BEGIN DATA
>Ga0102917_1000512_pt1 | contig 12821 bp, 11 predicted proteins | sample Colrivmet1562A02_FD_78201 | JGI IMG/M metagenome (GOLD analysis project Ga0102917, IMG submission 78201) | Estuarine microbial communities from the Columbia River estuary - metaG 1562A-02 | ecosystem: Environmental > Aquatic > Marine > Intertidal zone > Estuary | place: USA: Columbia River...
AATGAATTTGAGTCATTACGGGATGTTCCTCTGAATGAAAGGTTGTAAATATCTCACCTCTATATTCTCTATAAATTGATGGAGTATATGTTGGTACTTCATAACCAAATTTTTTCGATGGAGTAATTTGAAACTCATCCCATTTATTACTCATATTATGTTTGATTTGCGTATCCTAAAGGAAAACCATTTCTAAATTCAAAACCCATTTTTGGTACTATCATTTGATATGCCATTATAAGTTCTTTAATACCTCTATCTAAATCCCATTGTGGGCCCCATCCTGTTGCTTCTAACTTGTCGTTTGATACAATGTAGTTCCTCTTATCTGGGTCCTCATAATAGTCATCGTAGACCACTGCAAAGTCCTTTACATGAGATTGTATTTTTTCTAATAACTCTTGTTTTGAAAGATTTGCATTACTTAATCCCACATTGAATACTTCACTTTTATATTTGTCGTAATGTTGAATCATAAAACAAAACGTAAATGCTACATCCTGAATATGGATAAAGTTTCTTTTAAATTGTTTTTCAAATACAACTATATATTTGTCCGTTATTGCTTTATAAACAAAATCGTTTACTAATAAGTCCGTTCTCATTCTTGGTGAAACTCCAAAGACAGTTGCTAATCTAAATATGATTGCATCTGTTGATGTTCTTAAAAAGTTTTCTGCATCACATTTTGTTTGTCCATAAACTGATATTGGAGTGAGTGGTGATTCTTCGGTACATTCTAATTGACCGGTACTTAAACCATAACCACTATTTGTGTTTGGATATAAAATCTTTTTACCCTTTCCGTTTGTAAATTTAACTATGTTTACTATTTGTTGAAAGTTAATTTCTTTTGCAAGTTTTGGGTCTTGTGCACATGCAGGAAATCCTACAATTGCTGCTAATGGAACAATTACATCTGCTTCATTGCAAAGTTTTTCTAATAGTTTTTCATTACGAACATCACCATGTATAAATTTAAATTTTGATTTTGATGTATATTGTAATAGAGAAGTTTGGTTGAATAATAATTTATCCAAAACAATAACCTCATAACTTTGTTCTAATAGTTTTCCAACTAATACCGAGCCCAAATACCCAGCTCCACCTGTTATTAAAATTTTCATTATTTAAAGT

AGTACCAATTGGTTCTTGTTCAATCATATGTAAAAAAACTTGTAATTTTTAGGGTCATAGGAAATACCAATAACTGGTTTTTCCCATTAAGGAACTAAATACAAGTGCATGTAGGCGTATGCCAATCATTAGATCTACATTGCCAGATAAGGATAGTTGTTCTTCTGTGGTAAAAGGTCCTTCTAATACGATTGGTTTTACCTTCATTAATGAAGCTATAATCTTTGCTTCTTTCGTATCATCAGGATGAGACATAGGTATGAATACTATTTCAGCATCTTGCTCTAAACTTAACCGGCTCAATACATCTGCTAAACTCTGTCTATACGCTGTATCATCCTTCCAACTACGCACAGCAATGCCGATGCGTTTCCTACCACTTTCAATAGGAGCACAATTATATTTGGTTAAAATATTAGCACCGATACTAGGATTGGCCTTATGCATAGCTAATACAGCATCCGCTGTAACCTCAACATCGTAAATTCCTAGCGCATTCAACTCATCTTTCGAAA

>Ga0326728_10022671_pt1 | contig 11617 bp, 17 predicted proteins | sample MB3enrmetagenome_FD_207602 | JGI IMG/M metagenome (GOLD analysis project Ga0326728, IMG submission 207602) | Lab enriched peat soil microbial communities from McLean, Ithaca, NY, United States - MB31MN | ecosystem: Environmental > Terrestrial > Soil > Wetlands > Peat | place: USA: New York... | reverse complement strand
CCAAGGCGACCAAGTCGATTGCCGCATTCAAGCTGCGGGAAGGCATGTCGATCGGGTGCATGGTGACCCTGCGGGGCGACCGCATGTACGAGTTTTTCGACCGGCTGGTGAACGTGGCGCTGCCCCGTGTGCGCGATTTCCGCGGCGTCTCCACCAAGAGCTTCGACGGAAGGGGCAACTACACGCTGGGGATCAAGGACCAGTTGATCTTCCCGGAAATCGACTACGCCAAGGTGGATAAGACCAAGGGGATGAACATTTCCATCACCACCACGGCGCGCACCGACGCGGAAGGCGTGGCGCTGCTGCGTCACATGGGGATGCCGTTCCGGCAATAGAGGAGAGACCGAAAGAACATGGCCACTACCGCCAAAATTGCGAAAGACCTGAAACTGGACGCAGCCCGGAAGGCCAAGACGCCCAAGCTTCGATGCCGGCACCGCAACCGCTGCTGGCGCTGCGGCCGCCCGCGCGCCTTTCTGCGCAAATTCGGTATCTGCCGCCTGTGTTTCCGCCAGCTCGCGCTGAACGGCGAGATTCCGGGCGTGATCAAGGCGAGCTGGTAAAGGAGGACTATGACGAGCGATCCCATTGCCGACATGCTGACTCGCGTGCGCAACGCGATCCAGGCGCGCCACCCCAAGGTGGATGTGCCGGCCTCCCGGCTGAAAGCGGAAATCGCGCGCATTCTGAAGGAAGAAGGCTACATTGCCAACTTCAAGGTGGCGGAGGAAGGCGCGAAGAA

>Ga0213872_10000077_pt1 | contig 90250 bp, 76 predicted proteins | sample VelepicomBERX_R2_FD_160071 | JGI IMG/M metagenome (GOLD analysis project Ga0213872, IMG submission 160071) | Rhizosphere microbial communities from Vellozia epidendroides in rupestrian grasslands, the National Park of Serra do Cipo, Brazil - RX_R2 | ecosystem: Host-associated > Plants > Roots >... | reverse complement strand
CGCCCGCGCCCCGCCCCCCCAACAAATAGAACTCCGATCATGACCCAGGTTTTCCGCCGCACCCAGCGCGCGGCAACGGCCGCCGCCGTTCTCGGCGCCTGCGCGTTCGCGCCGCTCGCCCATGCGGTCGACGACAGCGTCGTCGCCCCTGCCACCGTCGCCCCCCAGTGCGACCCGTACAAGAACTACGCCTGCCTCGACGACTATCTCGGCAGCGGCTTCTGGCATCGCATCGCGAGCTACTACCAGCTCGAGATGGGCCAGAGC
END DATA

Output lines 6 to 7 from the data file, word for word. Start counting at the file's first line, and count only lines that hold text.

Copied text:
>Ga0213872_10000077_pt1 | contig 90250 bp, 76 predicted proteins | sample VelepicomBERX_R2_FD_160071 | JGI IMG/M metagenome (GOLD analysis project Ga0213872, IMG submission 160071) | Rhizosphere microbial communities from Vellozia epidendroides in rupestrian grasslands, the National Park of Serra do Cipo, Brazil - RX_R2 | ecosystem: Host-associated > Plants > Roots >... | reverse complement strand
CGCCCGCGCCCCGCCCCCCCAACAAATAGAACTCCGATCATGACCCAGGTTTTCCGCCGCACCCAGCGCGCGGCAACGGCCGCCGCCGTTCTCGGCGCCTGCGCGTTCGCGCCGCTCGCCCATGCGGTCGACGACAGCGTCGTCGCCCCTGCCACCGTCGCCCCCCAGTGCGACCCGTACAAGAACTACGCCTGCCTCGACGACTATCTCGGCAGCGGCTTCTGGCATCGCATCGCGAGCTACTACCAGCTCGAGATGGGCCAGAGC